Safeguards are useful. But if you walk into a trap, you’re screwed.
Crypto scammers regularly pose as public figures on social media. It’s an easy trick; change your name to Joe Rogan, open a sweepstakes or investment opportunity, and walk away with the cash. But if you want to make a killing on crypto scams, you need to hack someone’s account.
If you’re running a low-risk scam, you could hack a local business or some random guy on Facebook. From there, you can cast a wide net and send every friend or mutual link to a scam. Or, you can contact specific people who might be easy victims: “Grandma, please don’t tell my parents, but I got arrested and I need Bitcoin for bail.”
Scammers with a bit of common sense usually target large accounts. The most recent example is the Linus Tech Tips YouTube channel, which was hacked on March 23 (along with other channels owned by Linus Media Group). The hackers changed the Linus Tech Tips account name to “Tesla,” broadcast a live stream of Elon Musk rambling about AI, and directed victims toward a crypto-based “investment opportunity.”
This scam is exposing Google’s somewhat flawed account security protocols. And luckily, it’s alerting people to the fact that YouTube is full of scams. Dozens of channels, both large and small, have been hijacked to run exactly this scam. Linus Tech Tips is just the latest, biggest, most ironic example.
Google bears part of the responsibility for these attacks. As Linus Technology Tips As he points out in his “My Channel Was Deleted Last Night” video, social media platforms like YouTube should require authentication when someone randomly changes their username, deletes a ton of content, or logs in from an unusual location. And, like banking websites, social networks should regularly ask for re-authentication instead of leaving people logged in for several years at a time.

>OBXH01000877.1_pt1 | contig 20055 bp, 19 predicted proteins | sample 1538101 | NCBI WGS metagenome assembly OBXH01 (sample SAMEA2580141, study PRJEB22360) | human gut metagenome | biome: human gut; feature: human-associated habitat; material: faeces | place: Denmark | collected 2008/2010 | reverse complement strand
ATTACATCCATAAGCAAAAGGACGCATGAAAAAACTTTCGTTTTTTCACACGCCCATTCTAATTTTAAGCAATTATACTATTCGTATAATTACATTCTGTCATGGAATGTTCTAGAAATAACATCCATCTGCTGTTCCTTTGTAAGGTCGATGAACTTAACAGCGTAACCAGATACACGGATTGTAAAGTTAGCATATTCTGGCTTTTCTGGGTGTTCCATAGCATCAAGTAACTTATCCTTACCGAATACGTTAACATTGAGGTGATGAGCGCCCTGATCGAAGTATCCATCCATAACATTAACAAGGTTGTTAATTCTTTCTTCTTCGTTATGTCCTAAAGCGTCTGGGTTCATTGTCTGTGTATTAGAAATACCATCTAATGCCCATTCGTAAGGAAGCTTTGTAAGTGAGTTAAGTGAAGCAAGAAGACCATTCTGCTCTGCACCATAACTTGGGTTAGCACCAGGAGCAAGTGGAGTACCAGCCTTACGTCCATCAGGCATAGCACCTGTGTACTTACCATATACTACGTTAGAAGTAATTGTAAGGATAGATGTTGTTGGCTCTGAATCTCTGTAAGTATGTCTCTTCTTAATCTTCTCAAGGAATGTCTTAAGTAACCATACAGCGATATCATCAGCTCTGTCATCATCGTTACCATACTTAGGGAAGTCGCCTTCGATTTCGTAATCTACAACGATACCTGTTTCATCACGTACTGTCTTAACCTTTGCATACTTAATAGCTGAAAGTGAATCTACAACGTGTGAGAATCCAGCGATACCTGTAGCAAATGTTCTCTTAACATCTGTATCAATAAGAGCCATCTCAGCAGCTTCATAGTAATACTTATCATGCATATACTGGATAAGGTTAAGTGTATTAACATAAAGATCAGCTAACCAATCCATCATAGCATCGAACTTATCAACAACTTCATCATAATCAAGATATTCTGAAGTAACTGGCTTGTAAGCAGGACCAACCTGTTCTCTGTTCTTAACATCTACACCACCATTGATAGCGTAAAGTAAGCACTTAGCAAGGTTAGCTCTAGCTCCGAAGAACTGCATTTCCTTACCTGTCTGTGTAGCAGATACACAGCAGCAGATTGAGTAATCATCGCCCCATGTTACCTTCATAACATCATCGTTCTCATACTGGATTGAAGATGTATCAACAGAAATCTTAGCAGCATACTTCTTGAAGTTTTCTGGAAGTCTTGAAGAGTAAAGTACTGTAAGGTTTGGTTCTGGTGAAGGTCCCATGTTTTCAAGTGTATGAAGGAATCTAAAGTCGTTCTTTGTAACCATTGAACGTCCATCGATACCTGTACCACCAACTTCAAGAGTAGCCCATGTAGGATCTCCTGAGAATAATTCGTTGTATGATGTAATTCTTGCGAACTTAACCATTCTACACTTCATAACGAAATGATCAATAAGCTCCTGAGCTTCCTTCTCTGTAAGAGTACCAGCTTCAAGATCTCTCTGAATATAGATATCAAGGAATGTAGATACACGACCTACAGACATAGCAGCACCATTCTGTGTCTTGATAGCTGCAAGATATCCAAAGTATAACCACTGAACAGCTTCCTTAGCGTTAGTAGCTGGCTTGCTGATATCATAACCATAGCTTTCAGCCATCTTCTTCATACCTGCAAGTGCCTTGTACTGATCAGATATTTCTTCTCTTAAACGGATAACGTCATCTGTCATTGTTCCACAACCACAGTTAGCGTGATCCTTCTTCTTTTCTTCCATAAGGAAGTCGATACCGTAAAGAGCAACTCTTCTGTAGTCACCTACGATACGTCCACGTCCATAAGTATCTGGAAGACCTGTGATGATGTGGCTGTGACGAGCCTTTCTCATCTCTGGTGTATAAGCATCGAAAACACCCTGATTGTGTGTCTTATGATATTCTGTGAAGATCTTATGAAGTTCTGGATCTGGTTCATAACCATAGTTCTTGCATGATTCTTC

“But what about multi-factor authentication?” Here’s the thing; you don’t need a password to hijack an account. You don’t even need to deal with multi-factor authentication from a victim. All you need is the session token of a device that is currently connected to the target account – this token (it’s actually just a cookie) tells the website “I was here before, don’t worry about me!” Hence the need for a more aggressive reauthorization on social media.
Who kidnapped the Linus Technology Tips The channel used a session token, which made login easy. This session token was recovered from an employee who inadvertently opened a malicious PDF disguised as a sponsorship-related document.
And this is where you should pay attention; Any individual or organization can be the victim of a data breach. The wards are useful, but if you fall into a trap, you’re screwed.
Nobody wants to admit that they are the weakest link. And we often talk about security in an oversimplified way: install this password manager, set up this VPN, and you’re done! Yes, these steps are helpful, but we also need more awareness and education. A recent TrueCaller report claims that 68 million Americans (almost a fifth of all US citizens) fell victim to phishing schemes in 2022, resulting in a loss of $40 billion.
Google can fix some of YouTube’s security issues, but it can’t teach you to question every email or social media post that comes your way. Unfortunately, there is no clear way to teach people about cybersecurity, especially since hacking and phishing methods are constantly morphing and evolving. It seems like the best way to learn about these things is to look at other people’s mistakes, and I suggest you do.